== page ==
A Jumyo Wakizashi

shintō period Circa 1661 AD.

with fine matching fittings (Mid to late edo)

blade - NBTHK Hozon certificate

koshirae & tsuba - NTHK-NPO certificates

 

The Jumyo (寿命) school has its origins from Yamato (Nara prefecture) and moved to Mino province (Gifu prefecture) in the Kamakura period (1185-1333). The tradition continued for centuries, right up until the end of the Edo period in 1868. The main line separated in the 17th century into the Ishikiri and Kondo lineages. In addition, there were also the Owari-Jumyo. This line resulted from a migration of Mino smiths to Owari following Ieyasu Tokugawa’s defeat of the Imagawa clan. The Shodai of the Owari-Jumyo, Tango no kami Fujiwara Jumyo, was also the first in the Ishikiri lineage. The Owari-Jumyo lasted five generations (1579-1804).

The name Jumyo has been thought as very auspicious for longevity and used for gift and many swordsmiths used the same name for generations. It was believed that those who possessed a Jumyo blade were blessed with good fortune and longevity. Jumyo swords had a deserved reputation as wazamono blades with very good cutting ability. Interestingly, a superstition arose that a cut from a Jumyo sword would never heal. Presumably this was a comment on both the cutting ability of this school's swords and their perceived auspicious nature.

This wakizashi has been attributed to "Shinto Jumyo" by the NBTHK, Hozon. Shinto Jumyo refers to a smith known as "Mino no Kami Jumyo" who worked around 1661 AD. His works were rated as Chu-jo saku. The koshirae received kantei-sho with score of 80 of 100, permitting the koshirae to be eligible for the yearly Yushu shinsa (considered to be the equivalent of NBTHK's Juyo shinsa) held only in Japan. The tsuba received Kantei-sho with score of 74 of 100.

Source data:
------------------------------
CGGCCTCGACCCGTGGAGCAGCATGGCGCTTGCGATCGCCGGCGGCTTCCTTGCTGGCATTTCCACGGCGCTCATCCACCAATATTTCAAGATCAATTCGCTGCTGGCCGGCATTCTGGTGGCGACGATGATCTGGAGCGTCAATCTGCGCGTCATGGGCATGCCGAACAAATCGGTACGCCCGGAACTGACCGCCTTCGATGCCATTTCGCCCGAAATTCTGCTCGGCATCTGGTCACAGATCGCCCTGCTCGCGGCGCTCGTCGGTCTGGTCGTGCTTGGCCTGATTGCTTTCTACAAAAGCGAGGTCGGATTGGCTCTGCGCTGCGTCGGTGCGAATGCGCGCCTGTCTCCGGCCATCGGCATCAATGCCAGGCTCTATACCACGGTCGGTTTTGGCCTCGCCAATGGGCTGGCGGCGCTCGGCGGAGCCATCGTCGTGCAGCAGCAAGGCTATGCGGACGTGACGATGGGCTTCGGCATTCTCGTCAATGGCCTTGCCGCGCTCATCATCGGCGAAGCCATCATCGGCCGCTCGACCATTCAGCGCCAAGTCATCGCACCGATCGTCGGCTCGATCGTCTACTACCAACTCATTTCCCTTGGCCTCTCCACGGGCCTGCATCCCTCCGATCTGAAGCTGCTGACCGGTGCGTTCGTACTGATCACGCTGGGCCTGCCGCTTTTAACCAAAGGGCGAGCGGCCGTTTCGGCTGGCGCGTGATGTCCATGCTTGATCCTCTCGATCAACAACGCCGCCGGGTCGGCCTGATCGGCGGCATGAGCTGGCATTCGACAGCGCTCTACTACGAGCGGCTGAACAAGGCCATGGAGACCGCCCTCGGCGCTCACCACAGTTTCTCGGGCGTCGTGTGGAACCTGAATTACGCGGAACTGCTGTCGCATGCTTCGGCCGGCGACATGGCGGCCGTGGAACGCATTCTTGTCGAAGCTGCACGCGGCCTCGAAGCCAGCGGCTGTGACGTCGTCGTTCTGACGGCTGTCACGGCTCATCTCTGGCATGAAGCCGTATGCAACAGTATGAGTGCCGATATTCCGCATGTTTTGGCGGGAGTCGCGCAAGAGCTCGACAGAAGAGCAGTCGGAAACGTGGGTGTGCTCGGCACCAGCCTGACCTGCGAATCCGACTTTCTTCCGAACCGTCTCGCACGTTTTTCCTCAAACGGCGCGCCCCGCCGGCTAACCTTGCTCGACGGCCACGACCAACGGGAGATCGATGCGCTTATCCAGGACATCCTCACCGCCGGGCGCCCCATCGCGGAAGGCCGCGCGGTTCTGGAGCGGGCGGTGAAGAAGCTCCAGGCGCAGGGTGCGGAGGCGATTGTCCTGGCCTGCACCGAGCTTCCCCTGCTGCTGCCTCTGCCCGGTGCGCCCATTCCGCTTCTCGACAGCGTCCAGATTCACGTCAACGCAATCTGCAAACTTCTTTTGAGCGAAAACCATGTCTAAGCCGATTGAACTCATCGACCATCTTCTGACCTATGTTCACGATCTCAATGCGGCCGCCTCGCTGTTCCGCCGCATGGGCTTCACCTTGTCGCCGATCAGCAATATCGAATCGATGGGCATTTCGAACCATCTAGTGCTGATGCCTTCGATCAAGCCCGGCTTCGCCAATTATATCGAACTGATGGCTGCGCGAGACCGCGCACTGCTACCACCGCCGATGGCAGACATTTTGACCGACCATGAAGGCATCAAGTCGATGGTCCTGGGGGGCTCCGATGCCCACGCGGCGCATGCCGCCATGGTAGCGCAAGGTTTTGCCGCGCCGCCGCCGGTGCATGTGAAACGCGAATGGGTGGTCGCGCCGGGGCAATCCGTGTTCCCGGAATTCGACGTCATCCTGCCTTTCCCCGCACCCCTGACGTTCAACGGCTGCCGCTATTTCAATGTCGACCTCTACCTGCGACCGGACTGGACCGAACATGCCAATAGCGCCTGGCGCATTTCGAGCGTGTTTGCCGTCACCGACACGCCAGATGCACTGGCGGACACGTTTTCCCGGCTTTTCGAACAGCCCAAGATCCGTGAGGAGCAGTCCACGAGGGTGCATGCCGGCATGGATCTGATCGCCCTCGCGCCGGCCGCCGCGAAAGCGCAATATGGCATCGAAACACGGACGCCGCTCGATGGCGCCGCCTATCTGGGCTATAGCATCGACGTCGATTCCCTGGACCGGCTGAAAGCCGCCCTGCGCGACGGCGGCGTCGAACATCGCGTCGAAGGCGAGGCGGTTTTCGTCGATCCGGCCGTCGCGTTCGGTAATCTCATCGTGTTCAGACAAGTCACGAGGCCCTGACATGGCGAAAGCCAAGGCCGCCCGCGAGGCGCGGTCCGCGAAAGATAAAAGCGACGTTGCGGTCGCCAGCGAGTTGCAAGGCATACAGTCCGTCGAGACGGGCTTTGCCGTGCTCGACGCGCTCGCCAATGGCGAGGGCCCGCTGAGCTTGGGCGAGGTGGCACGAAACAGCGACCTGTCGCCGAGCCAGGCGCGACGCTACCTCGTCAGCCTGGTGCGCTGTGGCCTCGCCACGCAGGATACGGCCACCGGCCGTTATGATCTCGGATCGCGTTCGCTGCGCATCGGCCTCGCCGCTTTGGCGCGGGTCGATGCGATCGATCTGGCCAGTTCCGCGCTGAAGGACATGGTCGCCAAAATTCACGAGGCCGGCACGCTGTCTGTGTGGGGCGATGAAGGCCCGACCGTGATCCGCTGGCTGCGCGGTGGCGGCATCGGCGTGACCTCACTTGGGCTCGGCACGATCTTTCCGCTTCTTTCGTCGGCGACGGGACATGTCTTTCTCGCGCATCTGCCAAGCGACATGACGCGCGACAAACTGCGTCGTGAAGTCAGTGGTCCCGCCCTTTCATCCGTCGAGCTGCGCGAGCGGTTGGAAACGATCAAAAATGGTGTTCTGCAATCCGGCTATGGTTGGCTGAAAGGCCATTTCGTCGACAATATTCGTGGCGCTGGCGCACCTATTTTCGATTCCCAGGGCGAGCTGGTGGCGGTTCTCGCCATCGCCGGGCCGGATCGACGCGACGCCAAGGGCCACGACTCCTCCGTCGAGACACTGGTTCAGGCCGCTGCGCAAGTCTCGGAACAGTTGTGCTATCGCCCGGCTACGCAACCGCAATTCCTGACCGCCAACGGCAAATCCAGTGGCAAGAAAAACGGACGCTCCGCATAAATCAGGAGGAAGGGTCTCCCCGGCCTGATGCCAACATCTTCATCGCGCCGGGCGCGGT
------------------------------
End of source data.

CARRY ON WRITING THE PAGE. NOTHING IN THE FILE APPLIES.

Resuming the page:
Swordsmith: Jumyō (寿命) (shintō, 新刀)

type: Wakizashi

Nagasa (cutting edge length): 38.5 cm  Sori (curvature):   3 bu   Motohaba (width): 2.7  cm

Boshi: komaru with turn-back

Hada: mokume-masame with sunagashi                     

Hamon: gunome notare w/ kinsuji, and inazuma

Horimono: Bonji (sanscrit characters)                  

Nakago: kiri-jiri (squared off), suriage, 2 mekugiana          

Signature: Jumyō (寿命)

Note: blade has one small nick, about .5mm (pictured), no kizu (fatal flaws).

Certificate #1: NBTHK Hozon (a sword Worthy of Conservation by the Society for the Preservation of the Japan Art Sword),

Certificates #2 (koshirae), 3 (tsuba): NTHK-NPO Kanteisho (a sword’s koshirae and tsuba designated as Important by the Society for the Preservation of the Japanese Sword) koshirae scored - 80 of 100, tsuba scored - 74 of 100 (see shinsa worksheets linked further below)  Note: Koshirae is eligible for the yearly Yushu shinsa held only in Japan.

 

Shirasaya: fine Japanese honoki wood with buffalo horn trim

 

koshirae: kodachi-koshirae with black ishime kizami-saya, tsuka: white same, golden brown hishimaki wrapping, fuchi- kashira: signed "Kiryūken Yoshimori" (起龍軒美盛), gold and shakudō sogetsugi, wickerwork and sayagata decoration, menuki: shakudō and suaka in katachibori, iroe, motif ginko, kozuka: en in suite, suaka, back side gilded, sayagata decoration, Other: uragawara, kurigata, kojiri en suite with other fittings, KANTEI: late Edo period, 80/100 points